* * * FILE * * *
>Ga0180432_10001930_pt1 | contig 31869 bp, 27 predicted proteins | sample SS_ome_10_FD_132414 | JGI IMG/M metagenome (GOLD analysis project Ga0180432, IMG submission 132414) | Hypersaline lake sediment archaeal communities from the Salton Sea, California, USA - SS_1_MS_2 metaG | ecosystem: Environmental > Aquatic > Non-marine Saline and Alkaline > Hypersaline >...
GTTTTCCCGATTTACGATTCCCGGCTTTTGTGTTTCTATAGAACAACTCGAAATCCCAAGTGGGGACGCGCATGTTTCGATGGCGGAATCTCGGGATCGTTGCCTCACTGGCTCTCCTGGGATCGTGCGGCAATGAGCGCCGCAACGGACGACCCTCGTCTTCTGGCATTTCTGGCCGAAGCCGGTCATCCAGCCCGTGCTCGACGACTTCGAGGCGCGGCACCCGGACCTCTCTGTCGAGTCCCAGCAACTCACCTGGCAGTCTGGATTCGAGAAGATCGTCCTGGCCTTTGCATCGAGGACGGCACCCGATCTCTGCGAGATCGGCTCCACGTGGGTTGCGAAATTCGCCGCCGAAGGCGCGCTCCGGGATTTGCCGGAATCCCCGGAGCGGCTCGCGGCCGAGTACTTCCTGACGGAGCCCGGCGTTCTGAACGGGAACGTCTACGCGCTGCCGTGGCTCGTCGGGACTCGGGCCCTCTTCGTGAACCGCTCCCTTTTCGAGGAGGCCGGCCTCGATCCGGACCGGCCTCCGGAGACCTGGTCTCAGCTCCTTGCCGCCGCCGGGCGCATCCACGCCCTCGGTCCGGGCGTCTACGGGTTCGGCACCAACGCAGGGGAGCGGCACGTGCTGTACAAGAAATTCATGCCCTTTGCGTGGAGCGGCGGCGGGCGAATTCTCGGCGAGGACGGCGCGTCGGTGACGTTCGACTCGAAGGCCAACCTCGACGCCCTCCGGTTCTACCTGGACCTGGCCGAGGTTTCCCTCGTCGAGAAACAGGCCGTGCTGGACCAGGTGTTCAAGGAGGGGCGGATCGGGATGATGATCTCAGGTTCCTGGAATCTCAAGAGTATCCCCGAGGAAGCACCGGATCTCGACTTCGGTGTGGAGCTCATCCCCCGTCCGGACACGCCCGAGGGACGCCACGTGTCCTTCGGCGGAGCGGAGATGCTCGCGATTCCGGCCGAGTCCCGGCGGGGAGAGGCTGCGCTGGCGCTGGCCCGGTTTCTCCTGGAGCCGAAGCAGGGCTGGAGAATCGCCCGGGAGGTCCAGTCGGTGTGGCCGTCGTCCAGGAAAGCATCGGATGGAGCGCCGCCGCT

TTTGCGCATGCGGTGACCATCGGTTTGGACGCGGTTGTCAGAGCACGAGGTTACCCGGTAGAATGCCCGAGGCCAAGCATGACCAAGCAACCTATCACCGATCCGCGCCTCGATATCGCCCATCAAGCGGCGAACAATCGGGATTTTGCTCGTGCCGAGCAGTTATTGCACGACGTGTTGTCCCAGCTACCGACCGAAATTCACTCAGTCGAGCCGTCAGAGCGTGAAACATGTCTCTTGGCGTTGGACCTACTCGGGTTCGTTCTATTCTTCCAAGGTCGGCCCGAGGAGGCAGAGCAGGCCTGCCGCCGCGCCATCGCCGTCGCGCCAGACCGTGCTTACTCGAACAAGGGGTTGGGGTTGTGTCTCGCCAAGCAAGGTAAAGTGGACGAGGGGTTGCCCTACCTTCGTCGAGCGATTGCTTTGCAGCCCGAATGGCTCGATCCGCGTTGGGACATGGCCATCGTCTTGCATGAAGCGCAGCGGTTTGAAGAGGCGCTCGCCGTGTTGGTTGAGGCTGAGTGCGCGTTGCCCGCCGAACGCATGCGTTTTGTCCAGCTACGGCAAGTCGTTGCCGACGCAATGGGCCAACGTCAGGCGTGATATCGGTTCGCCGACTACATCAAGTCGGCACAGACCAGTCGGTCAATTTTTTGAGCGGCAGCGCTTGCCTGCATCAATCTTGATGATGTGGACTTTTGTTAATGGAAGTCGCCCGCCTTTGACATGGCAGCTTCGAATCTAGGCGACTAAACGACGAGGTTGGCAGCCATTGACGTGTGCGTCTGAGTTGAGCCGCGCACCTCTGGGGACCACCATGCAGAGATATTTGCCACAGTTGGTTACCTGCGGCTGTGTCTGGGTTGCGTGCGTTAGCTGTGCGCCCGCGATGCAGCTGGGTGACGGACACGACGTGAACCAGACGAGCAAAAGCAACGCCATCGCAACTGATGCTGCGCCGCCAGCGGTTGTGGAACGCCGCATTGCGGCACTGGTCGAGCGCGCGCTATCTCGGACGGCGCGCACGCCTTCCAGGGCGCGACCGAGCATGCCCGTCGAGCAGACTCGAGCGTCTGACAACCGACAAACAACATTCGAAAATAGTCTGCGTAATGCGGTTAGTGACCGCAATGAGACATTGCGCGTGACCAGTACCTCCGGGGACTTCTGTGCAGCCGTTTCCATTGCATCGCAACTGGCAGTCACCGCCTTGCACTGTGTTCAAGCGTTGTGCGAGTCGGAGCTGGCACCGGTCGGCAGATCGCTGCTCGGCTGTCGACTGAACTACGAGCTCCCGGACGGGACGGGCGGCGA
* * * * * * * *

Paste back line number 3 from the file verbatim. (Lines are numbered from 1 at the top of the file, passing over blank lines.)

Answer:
TTTGCGCATGCGGTGACCATCGGTTTGGACGCGGTTGTCAGAGCACGAGGTTACCCGGTAGAATGCCCGAGGCCAAGCATGACCAAGCAACCTATCACCGATCCGCGCCTCGATATCGCCCATCAAGCGGCGAACAATCGGGATTTTGCTCGTGCCGAGCAGTTATTGCACGACGTGTTGTCCCAGCTACCGACCGAAATTCACTCAGTCGAGCCGTCAGAGCGTGAAACATGTCTCTTGGCGTTGGACCTACTCGGGTTCGTTCTATTCTTCCAAGGTCGGCCCGAGGAGGCAGAGCAGGCCTGCCGCCGCGCCATCGCCGTCGCGCCAGACCGTGCTTACTCGAACAAGGGGTTGGGGTTGTGTCTCGCCAAGCAAGGTAAAGTGGACGAGGGGTTGCCCTACCTTCGTCGAGCGATTGCTTTGCAGCCCGAATGGCTCGATCCGCGTTGGGACATGGCCATCGTCTTGCATGAAGCGCAGCGGTTTGAAGAGGCGCTCGCCGTGTTGGTTGAGGCTGAGTGCGCGTTGCCCGCCGAACGCATGCGTTTTGTCCAGCTACGGCAAGTCGTTGCCGACGCAATGGGCCAACGTCAGGCGTGATATCGGTTCGCCGACTACATCAAGTCGGCACAGACCAGTCGGTCAATTTTTTGAGCGGCAGCGCTTGCCTGCATCAATCTTGATGATGTGGACTTTTGTTAATGGAAGTCGCCCGCCTTTGACATGGCAGCTTCGAATCTAGGCGACTAAACGACGAGGTTGGCAGCCATTGACGTGTGCGTCTGAGTTGAGCCGCGCACCTCTGGGGACCACCATGCAGAGATATTTGCCACAGTTGGTTACCTGCGGCTGTGTCTGGGTTGCGTGCGTTAGCTGTGCGCCCGCGATGCAGCTGGGTGACGGACACGACGTGAACCAGACGAGCAAAAGCAACGCCATCGCAACTGATGCTGCGCCGCCAGCGGTTGTGGAACGCCGCATTGCGGCACTGGTCGAGCGCGCGCTATCTCGGACGGCGCGCACGCCTTCCAGGGCGCGACCGAGCATGCCCGTCGAGCAGACTCGAGCGTCTGACAACCGACAAACAACATTCGAAAATAGTCTGCGTAATGCGGTTAGTGACCGCAATGAGACATTGCGCGTGACCAGTACCTCCGGGGACTTCTGTGCAGCCGTTTCCATTGCATCGCAACTGGCAGTCACCGCCTTGCACTGTGTTCAAGCGTTGTGCGAGTCGGAGCTGGCACCGGTCGGCAGATCGCTGCTCGGCTGTCGACTGAACTACGAGCTCCCGGACGGGACGGGCGGCGA